We, the 130 participants representing migrant workers, community groups and NGOs, churches, trade unions and the academe from Luzon, Visayas and Mindanao, after intensive discussions and consultations, hereby:
ACKNOWLEDGE the success of the 12th ASEAN Summit in Cebu, Philippines in agreeing to an ASEAN Declaration on the Protection and Promotion of the Rights of Migrant Workers, which takes important steps in moving ASEAN towards compliance with existing UN conventions and treaties, and gives due recognition to the need to share responsibilities regionally for the protection of migrant workers while also acknowledging both the differences and similarities of concerns of the ASEAN member-states;
RECALL that the Philippines has ratified several UN human rights conventions, including the Convention on the Protection of the Rights of All Migrant Workers and Members of their Families where many of the provisions were already enshrined earlier in a national law(RA 8042);
RECALL further that the Philippines has more than three decades of significant experience in overseas employment, and in advancing the interests and welfare of overseas Filipino workers and their families, and therefore, would be in a position to evaluate the strengths and weaknesses of policies, laws, programs and services for migrant workers and their families;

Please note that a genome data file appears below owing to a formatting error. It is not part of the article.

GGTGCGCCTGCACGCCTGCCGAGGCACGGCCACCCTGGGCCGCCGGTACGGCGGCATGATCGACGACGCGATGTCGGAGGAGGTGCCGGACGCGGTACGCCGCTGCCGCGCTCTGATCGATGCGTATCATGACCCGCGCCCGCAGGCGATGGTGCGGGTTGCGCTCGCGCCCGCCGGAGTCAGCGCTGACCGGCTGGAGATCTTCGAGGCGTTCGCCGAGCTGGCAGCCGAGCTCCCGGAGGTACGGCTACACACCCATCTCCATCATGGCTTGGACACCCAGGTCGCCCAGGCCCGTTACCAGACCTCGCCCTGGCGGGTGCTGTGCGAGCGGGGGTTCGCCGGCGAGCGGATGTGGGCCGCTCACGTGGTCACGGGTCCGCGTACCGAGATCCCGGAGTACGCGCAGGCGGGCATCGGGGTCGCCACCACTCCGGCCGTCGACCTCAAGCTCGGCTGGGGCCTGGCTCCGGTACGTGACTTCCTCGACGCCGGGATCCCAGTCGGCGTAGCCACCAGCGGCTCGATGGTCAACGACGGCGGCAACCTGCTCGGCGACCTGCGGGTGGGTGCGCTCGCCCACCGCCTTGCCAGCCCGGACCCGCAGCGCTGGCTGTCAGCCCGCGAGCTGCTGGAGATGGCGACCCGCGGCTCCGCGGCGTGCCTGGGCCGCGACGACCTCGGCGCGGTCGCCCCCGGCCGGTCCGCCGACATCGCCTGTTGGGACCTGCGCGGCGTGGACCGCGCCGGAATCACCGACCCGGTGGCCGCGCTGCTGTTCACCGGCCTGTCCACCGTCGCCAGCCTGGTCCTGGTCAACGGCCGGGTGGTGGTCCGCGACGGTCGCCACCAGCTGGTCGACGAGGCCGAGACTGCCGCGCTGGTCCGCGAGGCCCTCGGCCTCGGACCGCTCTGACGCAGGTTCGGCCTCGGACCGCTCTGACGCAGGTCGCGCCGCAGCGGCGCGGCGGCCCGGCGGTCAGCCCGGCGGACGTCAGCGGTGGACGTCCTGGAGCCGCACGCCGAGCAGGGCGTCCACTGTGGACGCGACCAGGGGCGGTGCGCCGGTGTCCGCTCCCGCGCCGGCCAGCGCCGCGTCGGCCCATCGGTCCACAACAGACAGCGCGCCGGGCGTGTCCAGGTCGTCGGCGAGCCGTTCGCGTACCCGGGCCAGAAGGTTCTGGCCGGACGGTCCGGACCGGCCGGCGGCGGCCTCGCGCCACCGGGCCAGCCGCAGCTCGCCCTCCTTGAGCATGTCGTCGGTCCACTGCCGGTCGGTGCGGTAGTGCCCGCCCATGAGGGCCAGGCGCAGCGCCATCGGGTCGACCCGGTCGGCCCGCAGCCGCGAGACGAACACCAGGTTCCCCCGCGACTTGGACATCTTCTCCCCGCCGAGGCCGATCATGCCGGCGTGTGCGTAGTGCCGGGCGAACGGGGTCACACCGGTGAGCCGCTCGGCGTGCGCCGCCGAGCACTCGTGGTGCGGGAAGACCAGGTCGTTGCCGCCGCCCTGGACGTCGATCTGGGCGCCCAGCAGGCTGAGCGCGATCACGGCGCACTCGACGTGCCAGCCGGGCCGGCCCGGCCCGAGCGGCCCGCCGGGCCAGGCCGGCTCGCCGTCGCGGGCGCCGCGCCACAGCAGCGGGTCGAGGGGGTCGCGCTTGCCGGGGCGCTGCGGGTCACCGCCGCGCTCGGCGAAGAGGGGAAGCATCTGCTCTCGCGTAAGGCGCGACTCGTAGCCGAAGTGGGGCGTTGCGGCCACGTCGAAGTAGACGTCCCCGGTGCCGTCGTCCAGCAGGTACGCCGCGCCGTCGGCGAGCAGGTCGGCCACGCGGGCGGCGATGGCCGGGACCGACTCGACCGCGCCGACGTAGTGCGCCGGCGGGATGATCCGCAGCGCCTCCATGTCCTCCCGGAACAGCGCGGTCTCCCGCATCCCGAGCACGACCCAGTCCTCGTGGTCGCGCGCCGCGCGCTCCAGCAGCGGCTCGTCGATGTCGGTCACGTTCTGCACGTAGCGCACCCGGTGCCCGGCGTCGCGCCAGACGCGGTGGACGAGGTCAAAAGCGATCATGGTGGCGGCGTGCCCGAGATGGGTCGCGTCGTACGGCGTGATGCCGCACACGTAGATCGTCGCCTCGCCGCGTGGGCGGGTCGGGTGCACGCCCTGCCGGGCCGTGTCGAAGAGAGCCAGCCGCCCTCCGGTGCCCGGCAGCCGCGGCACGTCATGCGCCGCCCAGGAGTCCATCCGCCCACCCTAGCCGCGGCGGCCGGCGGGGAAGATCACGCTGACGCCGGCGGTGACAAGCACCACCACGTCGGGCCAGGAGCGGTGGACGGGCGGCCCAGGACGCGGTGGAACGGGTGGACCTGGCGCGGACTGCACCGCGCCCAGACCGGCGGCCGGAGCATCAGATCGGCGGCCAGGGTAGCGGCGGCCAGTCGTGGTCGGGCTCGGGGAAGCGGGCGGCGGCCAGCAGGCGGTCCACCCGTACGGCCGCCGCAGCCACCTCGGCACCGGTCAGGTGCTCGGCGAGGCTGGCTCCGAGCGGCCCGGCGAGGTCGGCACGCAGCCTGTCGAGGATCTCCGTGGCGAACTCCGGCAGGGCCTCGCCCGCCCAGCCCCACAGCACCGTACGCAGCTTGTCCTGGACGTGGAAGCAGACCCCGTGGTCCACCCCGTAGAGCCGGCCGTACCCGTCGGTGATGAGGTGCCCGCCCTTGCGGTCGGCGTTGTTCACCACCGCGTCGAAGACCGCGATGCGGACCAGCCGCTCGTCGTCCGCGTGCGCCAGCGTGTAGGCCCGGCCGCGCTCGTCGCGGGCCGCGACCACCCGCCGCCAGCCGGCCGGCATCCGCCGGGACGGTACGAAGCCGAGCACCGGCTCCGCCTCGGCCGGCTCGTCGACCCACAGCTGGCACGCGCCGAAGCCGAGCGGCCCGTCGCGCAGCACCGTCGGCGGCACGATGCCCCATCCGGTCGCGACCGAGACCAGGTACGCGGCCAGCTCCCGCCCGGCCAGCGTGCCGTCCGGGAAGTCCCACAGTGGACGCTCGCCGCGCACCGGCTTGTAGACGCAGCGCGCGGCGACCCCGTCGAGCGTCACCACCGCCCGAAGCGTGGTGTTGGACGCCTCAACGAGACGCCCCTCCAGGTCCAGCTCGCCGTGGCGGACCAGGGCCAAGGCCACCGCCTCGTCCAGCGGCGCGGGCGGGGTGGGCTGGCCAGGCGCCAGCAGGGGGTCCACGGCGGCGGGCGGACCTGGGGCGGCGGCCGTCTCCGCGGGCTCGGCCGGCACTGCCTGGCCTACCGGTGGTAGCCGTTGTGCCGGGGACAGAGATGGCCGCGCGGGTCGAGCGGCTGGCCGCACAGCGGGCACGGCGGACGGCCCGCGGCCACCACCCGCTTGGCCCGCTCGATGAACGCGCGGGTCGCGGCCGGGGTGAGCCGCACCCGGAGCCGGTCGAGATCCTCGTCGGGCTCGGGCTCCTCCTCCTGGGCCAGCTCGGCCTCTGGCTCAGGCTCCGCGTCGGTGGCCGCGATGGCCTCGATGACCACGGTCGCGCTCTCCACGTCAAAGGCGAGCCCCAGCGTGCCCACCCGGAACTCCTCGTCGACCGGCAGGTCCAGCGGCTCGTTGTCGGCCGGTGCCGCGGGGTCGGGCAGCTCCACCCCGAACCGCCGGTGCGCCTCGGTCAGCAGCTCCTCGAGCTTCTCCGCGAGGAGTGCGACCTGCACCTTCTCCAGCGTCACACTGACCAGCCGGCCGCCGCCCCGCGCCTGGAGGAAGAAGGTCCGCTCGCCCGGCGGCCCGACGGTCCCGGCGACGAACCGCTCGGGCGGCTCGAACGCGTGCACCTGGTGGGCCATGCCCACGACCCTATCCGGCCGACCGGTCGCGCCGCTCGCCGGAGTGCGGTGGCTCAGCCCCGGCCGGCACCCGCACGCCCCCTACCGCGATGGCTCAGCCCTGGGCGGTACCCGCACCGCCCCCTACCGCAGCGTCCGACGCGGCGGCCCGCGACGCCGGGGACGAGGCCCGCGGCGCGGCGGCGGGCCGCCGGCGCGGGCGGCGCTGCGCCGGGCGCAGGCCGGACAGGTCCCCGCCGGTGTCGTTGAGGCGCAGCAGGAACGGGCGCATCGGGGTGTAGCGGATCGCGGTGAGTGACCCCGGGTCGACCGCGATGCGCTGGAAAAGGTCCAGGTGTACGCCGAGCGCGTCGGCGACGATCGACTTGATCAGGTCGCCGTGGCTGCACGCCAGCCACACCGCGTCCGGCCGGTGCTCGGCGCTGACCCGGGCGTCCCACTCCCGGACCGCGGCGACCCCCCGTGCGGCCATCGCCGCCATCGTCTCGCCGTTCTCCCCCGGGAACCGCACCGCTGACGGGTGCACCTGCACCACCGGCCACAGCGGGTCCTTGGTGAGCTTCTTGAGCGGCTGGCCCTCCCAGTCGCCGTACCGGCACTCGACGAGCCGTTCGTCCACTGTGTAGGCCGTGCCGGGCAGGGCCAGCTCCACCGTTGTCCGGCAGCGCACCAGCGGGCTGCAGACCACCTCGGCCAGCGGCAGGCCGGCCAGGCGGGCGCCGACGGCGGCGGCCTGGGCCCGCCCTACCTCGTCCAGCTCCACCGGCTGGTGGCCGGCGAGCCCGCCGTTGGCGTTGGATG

RECOGNIZE that there are many critical aspects of migration that have been regrettably excluded from the ASEAN Declaration, including the protection for undocumented workers, the rights of family members accompanying migrant workers, the right of migrant workers’ children to citizenship in accordance with the UN Convention on the Rights of the Child, and the recognition of the human rights of women migrants, particularly reproductive rights, as provided for by the UN Convention on the Elimination of All Forms of Discrimination Against Women;
STATE unreservedly that more than three decades of labor export policies by the Philippine government have not brought meaningful human development and real sustainable national development to our country ; and,
RAISE our very urgent concerns about the increasing violations of the rights and wellbeing of women and men migrant workers and their families, the unprotected and informal nature of women migrants’ work, and the failure of the Philippine government and other ASEAN governments to take appropriate steps to address gender and human rights issues in migration;